Travis Dye seems to get stronger each year in an Oregon football uniform and 2020 was no exception despite COVID-19 terrorizing the nation and shortening the schedule.
In fact, Dye is coming off a big season in which he led Oregon in rushing with 443 yards and a touchdown in just seven games. He put up those numbers on 6.9 yards per attempt which was a career-high, topping his 6.2 yards per carry average from 2019. While the 443 yards were a career-low, if it was a full season, he would have broken his previous career-best of 739 from 2018.
Plus, Dye put up 239 receiving yards (a career-high) and four touchdowns on just nine receptions. Yes, he averaged over 25 yards per catch and had more yards and touchdowns in seven games than he did in his first two seasons with the Ducks.
Yet people are still overlooking the junior running back heading into his fourth season.
Why? Because CJ Verdell returns with a lofty personal goal of 2,000 yards rushing after a slightly disappointing 2020 season which followed back-to-back 1,000-yard campaigns to begin his career. Add in Sean Dollars, Seven McGee, and Byron Caldwell and you have a loaded backfield where a guy like Dye could see his carries dwindle.
But I don’t think that’ll be the case in 2021. I actually think Dye is going to play a perfect complementary role to Verdell again and be more of a pass-catching back.
Verdell and Dye essentially split carries in half last year and while I think CJ is going to get a bulk this season, Travis is going to put up a healthy amount, approach his previous career-highs in rushing, and put up personal bests in receiving. He’s going to be that perfect pass-catching back.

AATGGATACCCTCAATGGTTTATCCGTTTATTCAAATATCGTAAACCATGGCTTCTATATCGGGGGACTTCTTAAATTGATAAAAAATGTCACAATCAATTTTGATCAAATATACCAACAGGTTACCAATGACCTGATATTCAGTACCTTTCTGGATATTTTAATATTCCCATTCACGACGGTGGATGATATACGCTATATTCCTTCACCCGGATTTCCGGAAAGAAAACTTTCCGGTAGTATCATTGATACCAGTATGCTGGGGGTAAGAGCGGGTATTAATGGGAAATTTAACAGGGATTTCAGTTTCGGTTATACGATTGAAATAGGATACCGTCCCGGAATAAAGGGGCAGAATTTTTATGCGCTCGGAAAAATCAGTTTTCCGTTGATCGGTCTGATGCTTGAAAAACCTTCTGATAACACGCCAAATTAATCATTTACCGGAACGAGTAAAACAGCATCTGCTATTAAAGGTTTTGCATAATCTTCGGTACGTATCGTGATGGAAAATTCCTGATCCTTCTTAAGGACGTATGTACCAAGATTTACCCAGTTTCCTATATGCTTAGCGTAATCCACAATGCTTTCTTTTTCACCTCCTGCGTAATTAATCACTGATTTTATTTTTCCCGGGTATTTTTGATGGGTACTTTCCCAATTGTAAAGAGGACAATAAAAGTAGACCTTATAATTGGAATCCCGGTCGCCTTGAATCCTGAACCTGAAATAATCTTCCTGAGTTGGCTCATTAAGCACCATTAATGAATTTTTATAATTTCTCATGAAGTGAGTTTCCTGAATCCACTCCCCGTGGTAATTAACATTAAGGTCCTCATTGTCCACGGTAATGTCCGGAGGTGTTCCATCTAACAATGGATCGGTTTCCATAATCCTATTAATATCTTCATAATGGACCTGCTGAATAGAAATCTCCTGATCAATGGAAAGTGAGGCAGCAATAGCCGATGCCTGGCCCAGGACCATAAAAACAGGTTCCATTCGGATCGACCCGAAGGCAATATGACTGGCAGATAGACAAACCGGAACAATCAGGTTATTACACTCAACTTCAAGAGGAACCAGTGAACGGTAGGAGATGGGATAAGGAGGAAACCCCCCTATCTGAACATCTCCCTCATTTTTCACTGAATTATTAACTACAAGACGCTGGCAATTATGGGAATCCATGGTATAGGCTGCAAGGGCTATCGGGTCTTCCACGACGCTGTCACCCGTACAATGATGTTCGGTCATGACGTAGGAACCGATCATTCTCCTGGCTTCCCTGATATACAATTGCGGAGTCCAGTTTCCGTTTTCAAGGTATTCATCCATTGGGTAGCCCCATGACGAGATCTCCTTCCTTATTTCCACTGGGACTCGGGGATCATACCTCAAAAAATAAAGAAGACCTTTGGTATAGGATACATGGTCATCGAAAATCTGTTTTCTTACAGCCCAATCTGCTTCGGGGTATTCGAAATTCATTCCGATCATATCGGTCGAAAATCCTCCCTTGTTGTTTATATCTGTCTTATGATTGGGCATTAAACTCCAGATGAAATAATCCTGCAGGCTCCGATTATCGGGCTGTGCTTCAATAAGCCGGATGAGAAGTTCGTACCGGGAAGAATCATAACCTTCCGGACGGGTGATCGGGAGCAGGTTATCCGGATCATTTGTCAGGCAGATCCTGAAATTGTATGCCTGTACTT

My guess would be that Dye rushes for 600-700 yards and catches 20-25 passes for 250-300 yards and five touchdowns.
Are Oregon football’s duo of Dye and Verdell the Pac-12’s best?
It’s tough to find a better backfield in the entire Pac-12 than the one Oregon will run out on a weekly basis, but are Dye and Verdell the best the conference has to offer?
There are only a couple of teams that have backfields that compare to the Ducks’ and here’s who I think may be on the same level — or at least close to it:
- Arizona State (Chip Trayanum, Rachaad White)
- UCLA (Brittain Brown, Zach Charbonnet)
- USC (Vavae Malepeai, Keaontay Ingram)
- Utah (TJ Pledger, Chris Curry)
The only one that I believe has a chance to end up being better is Arizona State’s, but I wouldn’t be shocked if Oregon finished with the most productive backfield in the Pac-12.
Oregon is in good shape heading into the 2021 campaign.